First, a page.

(CNN) - Virginia's new Democratic leadership has declared the state's ban on same-sex marriage unconstitutional and won't defend it in federal lawsuits, illustrating how partisan shifts at the top can swiftly move the needle on hot button issues.
"It's time for the commonwealth to be on the right side of history and the right side of the law," state Attorney General Mark Herring said at a news conference.
Herring, a former state senator, stressed marriage equality as part of his campaign last year. His narrow election and Terry McAuliffe's victory as governor marked a major change in Virginia politics with Democrats replacing conservatives in top executive positions.
Former Virginia Attorney General, Republican Ken Cuccinelli, who lost the gubernatorial election, was a strong opponent of legalizing same-sex marriage.
Multiple lawsuits in Virginia charge that the Old Dominion's same-sex marriage ban violates the Constitution's equal protection and due process clauses.
The Democratic position rankles the GOP in Virginia, a so-called "purple state" where the general assembly is dominated by Republicans and policies on social values trend conservative.
"By running for the office, Mark Herring asked for the challenge of defending Virginia's constitution and all it contains," Republican Party of Virginia Chairman Pat Mullins said in a statement.
"If Mark Herring doesn't want to defend this case, he should resign, and let the General Assembly appoint someone who will. Mark Herring owes the people of Virginia no less," he added.
Partisan politics at the state level have helped shape the national debate on key issues, including same-sex marriage, abortion, gun rights, and voter identification.
Larry Sabato, director of the Center for Politics at the University of Virginia, said official positions in many areas can shift abruptly when party control of government changes.
"In this polarized political era, a great gulf separates the two parties on all the hot-button social issues," he said.
Reversal of the same-sex marriage ban in a crucial battleground state nationally follows court decisions striking down similar prohibitions in Utah and Oklahoma, states where Republicans dominate the legislature and the governor's office.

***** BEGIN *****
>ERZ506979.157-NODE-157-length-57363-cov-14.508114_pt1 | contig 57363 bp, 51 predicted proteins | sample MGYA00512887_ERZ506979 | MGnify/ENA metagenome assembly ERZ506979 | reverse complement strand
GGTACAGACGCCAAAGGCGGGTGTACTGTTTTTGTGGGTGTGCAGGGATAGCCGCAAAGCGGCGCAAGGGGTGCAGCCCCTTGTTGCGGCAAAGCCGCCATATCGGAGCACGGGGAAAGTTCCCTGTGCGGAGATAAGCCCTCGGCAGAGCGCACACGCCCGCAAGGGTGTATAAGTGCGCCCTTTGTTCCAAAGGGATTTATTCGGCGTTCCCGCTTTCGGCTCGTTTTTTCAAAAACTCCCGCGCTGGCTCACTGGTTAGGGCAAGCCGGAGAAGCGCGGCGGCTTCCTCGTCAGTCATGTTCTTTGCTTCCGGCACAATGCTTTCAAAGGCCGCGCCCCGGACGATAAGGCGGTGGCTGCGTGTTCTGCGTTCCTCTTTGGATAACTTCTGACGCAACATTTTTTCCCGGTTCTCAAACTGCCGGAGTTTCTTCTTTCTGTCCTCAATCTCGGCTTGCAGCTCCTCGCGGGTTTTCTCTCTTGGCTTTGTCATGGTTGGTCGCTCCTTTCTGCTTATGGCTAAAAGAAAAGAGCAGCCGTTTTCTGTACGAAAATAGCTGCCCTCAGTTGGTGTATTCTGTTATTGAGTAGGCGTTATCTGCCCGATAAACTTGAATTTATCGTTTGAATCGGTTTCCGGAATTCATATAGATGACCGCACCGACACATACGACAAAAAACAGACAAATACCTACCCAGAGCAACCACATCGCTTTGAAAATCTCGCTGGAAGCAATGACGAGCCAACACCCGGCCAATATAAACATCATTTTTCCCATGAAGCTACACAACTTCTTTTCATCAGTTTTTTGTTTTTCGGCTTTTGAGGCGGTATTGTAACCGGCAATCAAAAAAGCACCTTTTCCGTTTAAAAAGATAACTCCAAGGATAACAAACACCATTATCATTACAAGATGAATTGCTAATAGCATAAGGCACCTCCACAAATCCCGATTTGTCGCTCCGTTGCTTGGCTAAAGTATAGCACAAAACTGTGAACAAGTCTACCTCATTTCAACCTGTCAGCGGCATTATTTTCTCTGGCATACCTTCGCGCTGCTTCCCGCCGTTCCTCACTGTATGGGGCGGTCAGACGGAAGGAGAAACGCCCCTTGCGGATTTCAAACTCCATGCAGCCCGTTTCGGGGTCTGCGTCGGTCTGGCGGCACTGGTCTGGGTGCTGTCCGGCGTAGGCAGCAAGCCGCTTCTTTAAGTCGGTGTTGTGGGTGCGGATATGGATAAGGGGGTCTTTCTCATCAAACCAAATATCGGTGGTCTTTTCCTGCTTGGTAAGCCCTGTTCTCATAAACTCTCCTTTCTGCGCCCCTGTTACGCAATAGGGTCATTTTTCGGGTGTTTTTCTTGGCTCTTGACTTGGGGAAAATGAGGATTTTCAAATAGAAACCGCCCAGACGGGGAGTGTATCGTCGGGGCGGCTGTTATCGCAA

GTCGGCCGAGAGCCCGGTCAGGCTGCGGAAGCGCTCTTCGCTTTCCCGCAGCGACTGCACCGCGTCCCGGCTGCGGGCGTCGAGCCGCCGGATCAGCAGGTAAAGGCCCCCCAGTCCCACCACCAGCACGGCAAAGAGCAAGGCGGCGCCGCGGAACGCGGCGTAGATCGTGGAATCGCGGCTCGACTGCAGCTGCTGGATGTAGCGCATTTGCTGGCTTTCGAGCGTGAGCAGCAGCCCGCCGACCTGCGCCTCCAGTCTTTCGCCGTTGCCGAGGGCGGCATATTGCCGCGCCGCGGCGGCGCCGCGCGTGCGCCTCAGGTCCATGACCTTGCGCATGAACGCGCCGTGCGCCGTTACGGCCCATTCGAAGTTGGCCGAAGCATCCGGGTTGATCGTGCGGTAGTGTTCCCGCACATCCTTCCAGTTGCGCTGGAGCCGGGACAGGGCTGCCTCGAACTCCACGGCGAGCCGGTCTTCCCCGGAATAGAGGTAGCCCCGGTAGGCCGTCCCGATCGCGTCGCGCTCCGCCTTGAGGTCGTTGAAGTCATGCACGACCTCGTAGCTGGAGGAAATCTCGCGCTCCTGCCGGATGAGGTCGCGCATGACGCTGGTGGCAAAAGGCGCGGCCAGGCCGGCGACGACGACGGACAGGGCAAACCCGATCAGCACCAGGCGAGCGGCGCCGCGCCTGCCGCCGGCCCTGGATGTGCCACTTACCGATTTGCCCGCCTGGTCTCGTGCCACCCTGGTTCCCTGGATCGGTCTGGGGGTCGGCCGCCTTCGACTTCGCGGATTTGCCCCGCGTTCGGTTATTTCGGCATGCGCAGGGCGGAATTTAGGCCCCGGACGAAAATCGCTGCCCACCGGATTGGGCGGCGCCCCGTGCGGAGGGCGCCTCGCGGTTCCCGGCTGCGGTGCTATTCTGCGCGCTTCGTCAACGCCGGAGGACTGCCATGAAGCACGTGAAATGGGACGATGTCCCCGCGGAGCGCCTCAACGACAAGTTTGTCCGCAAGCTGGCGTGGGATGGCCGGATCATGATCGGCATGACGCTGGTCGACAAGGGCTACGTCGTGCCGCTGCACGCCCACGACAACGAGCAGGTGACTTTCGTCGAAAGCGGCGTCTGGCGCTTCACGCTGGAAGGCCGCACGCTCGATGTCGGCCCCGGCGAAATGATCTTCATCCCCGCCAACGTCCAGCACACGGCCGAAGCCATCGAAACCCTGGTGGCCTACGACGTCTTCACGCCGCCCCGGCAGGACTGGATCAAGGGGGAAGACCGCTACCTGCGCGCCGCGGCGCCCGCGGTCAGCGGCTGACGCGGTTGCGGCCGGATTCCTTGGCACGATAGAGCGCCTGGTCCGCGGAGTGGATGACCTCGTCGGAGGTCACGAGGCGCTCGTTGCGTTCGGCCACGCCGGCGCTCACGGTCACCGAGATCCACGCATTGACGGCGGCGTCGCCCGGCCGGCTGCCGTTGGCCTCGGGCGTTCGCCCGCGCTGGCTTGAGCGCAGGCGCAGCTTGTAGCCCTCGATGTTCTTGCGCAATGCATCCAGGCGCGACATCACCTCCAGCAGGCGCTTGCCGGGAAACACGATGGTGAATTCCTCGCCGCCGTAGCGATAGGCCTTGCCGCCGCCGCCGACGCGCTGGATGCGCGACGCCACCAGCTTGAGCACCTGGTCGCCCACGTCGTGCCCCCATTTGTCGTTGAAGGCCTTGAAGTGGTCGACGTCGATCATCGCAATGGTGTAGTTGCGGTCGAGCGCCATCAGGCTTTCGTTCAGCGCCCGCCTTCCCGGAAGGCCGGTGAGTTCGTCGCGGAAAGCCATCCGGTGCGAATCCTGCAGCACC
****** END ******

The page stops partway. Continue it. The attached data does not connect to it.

President Barack Obama won Virginia in 2008 and 2012 and lost Utah and Oklahoma in those same elections.
Fifty-seven percent of Virginians voted to approve the same-sex marriage ban in 2006. But recent polling indicates that a slight majority now support the right of gays and lesbians to marry.
"This lawlessness is an insult to the voters of Virginia who approved the marriage amendment by a large majority," said Tony Perkins, president of the Family Research Council. "The 'left' is becoming a law unto itself."
A state's hue makes a big difference on where it stands on issues like same-sex marriage, abortion, gun rights and voter identification laws.
There are currently more Republican governors than Democrats and more Republican dominated legislatures.
For example, the 17 states and the District of Columbia that allow same sex-marriage are all considered Democratic-leaning "blue states." With a few exceptions, most states with a same-sex marriage ban tend to be Republican-leaning "red states."
Also, more than half of the nation's state legislatures introduced measures last year that sought to sidestep any potential federal ban on firearms, assault weapons and high-capacity ammunition magazines, according to data collected by the National Conference of State Legislatures.
Most of those were so-called "red states" with Republicans in charge of at least one chamber of the legislature and often governorships.
Moreover, several Republican-dominated states with a history of voter discrimination pressed forward with controversial voter identification laws after the Supreme Court struck down a key part of the Voting Rights Act.
And the strongest resistance to participating in insurance exchanges, a key component of Obama's signature health care reform law, came from states with Republican governors and GOP-led legislatures.
"This underlines how much elections matter," Sabato said.
By Paul Steinhauser and Halimah Abdullah